Experimental Drugs for Terminally Ill Are at Center of Growing Debate Over States’ “Right to Try” Laws
Imagine you were terminally ill and had exhausted all conventional treatments for your sickness. Then you hear about a promising drug that had the potential to cure you, but it hadn’t been approved for use. You might be willing to give that drug a try, figuring you had nothing to lose.
That’s the reasoning behind three states’ recent approval of “right to try” laws. In Colorado, Missouri and Louisiana, physicians will be allowed to recommend that their patients be able to access a potentially life-saving drug before the Federal Drug Administration (FDA) has given its approval.
“For people who are facing death and have one last hope, they should have a choice to try every possible drug,” Colorado state Rep. Joann Ginal (D) told The Washington Post.
Frank Burroughs, founder of the Virginia-based Abigail Alliance for Better Access to Experimental Drugs, told the Post that the FDA doesn’t move quickly enough for patients who otherwise have no hope. “The risk-benefit is much different than someone who’s waiting for a new allergy medication or a new toe fungus cream,” he said.
The FDA can and sometimes does grant “compassionate use” exemptions for patients in life-threatening circumstances to use investigational drugs. But the right-to-try laws can make it easier for patients to access those medications. Manufacturers, however, are not obligated to provide the drugs.
One case that drew nationwide attention was that of 8-year-old Joshua Hardy. After four bouts of cancer and the treatment to fight it off, Joshua’s immune system was damaged and a virus was about to kill him.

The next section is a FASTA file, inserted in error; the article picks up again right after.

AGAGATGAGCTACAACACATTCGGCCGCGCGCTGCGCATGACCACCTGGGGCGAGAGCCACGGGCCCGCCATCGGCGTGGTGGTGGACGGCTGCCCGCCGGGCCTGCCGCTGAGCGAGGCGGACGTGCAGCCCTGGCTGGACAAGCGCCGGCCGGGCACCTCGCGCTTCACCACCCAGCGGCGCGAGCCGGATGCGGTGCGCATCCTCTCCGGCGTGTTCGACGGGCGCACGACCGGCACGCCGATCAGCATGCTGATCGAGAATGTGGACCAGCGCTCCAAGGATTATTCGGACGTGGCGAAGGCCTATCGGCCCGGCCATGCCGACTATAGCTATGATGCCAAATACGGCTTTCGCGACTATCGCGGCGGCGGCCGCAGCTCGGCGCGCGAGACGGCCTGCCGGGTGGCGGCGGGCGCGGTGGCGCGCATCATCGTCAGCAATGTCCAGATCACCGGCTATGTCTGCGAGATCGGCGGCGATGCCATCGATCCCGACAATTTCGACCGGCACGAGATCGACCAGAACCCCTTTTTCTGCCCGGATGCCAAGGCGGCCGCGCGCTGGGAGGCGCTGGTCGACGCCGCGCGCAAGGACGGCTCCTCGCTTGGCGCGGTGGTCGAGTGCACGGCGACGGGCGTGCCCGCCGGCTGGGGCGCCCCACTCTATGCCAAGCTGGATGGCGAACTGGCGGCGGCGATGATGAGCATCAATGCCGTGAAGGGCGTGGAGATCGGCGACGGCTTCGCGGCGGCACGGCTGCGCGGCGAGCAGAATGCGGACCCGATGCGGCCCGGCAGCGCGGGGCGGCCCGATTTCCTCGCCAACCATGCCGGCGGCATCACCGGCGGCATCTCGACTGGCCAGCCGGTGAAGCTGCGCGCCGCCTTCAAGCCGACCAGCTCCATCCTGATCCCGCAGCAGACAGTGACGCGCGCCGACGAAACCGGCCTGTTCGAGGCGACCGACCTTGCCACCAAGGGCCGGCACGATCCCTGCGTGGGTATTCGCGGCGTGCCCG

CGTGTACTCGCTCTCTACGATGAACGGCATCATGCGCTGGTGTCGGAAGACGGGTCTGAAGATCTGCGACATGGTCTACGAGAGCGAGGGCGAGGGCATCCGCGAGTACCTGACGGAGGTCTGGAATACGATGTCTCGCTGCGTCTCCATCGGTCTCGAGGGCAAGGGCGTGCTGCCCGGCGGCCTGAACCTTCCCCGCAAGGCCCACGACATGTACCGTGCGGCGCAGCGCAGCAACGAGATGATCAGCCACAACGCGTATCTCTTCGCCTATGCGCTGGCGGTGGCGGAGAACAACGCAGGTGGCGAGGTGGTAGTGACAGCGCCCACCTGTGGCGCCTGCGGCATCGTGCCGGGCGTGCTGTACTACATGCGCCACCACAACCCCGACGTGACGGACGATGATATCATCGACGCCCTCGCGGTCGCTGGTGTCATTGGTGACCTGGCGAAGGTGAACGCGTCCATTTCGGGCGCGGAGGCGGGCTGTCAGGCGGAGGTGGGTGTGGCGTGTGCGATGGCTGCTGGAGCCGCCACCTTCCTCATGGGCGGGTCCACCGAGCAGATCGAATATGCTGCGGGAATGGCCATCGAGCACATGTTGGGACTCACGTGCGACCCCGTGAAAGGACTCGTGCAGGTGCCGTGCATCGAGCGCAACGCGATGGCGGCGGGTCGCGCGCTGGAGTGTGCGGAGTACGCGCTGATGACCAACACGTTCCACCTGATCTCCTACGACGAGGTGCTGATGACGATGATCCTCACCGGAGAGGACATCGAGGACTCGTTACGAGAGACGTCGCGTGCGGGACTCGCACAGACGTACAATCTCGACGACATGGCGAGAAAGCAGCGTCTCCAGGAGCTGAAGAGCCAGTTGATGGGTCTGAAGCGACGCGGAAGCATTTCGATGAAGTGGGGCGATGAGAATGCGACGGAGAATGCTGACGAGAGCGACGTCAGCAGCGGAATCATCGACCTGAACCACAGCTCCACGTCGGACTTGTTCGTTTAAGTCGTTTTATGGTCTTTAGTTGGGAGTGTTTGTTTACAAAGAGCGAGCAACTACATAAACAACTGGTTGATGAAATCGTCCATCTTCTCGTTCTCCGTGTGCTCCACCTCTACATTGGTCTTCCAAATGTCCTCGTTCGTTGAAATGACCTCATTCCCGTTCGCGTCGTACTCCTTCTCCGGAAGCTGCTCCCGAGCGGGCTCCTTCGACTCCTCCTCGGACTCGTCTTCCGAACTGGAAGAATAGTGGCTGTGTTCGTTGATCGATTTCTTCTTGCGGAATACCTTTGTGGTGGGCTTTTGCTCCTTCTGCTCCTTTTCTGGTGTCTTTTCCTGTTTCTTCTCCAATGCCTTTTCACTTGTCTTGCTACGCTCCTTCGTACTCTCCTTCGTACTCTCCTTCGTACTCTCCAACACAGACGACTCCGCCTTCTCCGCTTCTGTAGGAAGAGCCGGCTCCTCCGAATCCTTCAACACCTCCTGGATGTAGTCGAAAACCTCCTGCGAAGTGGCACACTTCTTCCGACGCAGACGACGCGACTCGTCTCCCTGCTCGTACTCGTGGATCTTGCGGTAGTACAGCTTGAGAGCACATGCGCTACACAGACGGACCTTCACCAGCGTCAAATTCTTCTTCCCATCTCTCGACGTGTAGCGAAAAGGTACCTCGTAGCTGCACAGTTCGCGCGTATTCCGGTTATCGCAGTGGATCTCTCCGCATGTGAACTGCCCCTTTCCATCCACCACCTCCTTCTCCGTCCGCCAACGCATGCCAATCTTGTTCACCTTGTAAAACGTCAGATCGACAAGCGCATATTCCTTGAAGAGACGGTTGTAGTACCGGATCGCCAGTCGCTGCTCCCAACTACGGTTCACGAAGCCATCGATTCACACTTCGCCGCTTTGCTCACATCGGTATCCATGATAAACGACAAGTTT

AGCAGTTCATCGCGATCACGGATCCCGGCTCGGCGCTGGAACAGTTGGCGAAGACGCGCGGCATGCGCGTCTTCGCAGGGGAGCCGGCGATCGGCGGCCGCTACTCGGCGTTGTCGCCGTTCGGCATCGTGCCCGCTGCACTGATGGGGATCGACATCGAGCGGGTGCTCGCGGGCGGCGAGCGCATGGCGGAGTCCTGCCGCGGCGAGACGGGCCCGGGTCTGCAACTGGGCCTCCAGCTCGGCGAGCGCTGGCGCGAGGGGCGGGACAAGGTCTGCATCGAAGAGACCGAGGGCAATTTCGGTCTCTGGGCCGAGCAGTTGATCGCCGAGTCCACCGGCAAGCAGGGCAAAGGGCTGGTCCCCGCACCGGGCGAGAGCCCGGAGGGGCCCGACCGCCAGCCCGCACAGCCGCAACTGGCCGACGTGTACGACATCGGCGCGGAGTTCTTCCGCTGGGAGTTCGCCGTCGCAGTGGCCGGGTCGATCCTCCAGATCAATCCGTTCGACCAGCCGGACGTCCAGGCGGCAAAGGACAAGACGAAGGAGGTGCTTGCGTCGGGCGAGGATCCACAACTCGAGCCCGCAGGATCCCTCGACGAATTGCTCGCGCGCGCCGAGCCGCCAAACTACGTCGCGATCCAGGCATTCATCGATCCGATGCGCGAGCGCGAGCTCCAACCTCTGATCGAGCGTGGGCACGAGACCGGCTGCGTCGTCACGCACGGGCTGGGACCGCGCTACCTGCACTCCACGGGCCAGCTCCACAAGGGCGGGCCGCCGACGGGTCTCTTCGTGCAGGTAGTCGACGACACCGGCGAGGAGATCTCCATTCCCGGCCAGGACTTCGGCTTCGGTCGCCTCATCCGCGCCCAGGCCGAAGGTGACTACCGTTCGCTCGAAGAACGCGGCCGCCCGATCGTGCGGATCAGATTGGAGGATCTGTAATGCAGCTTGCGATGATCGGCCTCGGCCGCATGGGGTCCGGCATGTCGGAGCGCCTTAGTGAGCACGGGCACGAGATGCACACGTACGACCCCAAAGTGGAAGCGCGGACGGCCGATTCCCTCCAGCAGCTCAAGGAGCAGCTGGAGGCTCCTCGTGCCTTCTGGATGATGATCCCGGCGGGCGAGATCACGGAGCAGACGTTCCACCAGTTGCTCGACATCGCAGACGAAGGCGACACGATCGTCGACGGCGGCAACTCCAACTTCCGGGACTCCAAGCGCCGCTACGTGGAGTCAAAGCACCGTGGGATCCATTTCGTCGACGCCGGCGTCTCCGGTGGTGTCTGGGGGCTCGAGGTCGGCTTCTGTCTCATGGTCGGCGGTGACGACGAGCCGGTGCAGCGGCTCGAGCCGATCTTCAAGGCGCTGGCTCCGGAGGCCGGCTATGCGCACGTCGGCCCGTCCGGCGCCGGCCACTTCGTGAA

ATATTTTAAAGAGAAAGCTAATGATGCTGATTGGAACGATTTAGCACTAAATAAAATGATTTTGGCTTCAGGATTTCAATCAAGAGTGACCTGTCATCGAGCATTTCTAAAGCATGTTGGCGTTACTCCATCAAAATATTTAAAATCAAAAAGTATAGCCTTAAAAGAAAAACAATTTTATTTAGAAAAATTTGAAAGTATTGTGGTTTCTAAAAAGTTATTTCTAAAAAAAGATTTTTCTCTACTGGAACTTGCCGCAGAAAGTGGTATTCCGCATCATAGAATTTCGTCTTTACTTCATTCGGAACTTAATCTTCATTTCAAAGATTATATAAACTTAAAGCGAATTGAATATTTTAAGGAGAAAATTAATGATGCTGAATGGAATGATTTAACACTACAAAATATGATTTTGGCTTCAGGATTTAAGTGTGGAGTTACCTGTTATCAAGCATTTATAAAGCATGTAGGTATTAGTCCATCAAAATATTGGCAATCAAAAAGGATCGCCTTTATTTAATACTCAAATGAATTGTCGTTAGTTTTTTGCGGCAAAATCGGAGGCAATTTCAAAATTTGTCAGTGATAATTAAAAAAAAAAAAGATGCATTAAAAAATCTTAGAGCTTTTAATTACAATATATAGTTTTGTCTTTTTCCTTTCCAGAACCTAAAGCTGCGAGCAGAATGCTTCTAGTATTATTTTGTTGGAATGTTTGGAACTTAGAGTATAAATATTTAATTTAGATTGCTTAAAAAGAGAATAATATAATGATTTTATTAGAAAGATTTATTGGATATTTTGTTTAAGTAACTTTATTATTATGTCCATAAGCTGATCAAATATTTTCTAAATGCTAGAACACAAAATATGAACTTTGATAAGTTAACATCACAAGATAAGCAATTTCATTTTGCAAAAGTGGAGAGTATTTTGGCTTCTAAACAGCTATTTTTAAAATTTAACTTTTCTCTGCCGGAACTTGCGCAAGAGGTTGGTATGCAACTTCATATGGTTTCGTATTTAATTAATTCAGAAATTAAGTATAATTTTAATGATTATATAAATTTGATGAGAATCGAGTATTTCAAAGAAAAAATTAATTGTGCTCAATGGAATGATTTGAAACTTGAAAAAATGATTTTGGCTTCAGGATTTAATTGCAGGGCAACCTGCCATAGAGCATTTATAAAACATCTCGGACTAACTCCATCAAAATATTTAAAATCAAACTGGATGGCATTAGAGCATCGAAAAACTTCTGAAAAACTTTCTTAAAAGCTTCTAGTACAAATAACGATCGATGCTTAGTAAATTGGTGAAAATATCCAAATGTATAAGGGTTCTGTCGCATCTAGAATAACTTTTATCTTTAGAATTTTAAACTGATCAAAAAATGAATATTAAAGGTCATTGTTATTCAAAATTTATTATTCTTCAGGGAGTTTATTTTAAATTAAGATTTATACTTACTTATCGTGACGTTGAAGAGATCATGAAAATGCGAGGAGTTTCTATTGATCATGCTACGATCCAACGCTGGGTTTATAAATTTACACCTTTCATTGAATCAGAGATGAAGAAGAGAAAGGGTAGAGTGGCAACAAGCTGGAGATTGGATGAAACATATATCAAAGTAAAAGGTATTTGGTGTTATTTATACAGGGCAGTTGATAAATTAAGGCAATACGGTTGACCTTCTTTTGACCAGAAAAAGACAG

Chimerix, a small drug company, was working on a promising treatment for Joshua’s condition. However, it had halted its compassionate use program to focus on testing its drug to get it to market. A social media campaign was begun to get the company to provide the drug to Joshua, but Chimerix said it was unfair to provide it to one person while denying it to many others. Eventually, the FDA approved a trial for the drug’s use by children. Joshua was put into the trial and so far the drug is working for him.
The social media campaign took a toll, however. Chimerix chief operating officer Kenneth I. Moch received death threats over his company’s initial stance and he has since been replaced.
At least one company is embracing the right-to-try laws. Neuralstem is looking for Colorado doctors willing to try its treatment for Lou Gehrig’s disease. The treatment involves surgically transplanting neural stem cells in the patient’s spinal cord.
Right-to-try laws are coming too late for Amy Auden, of Lone Tree, Colo. Her husband Nick died of melanoma last year. The Audens had tried—unsuccessfully—to persuade Bristol-Myers-Squibb and Merck to allow Nick to try promising treatments the companies were developing. Nick died in November. The drug the Audens attempted to access works in 52% of patients.
“Not a day goes by where it doesn’t haunt me,” Auden said. “Those with serious illnesses should not have to fight the illness as well as fight for the right to gain access to lifesaving treatments.”
To Learn More:
‘Right to Try’ Laws Spur Debate Over Dying Patients’ Access To Experimental Drugs (by Brady Dennis and Ariana Eunjung Cha, Washington Post)
Crowdsourcing Medical Decisions: Ethicists Worry Josh Hardy Case May Set Bad Precedent (by Ariana Eunjung Cha, Washington Post)
Chimerix CEO Out In Wake Of Josh Hardy Compassionate Use Media Frenzy (by David Kroll, Forbes)
Why is Obama Administration Spending $433 Million on Experimental Smallpox Drug When Last Case was in 1949? (by Noel Brinkerhoff, AllGov)
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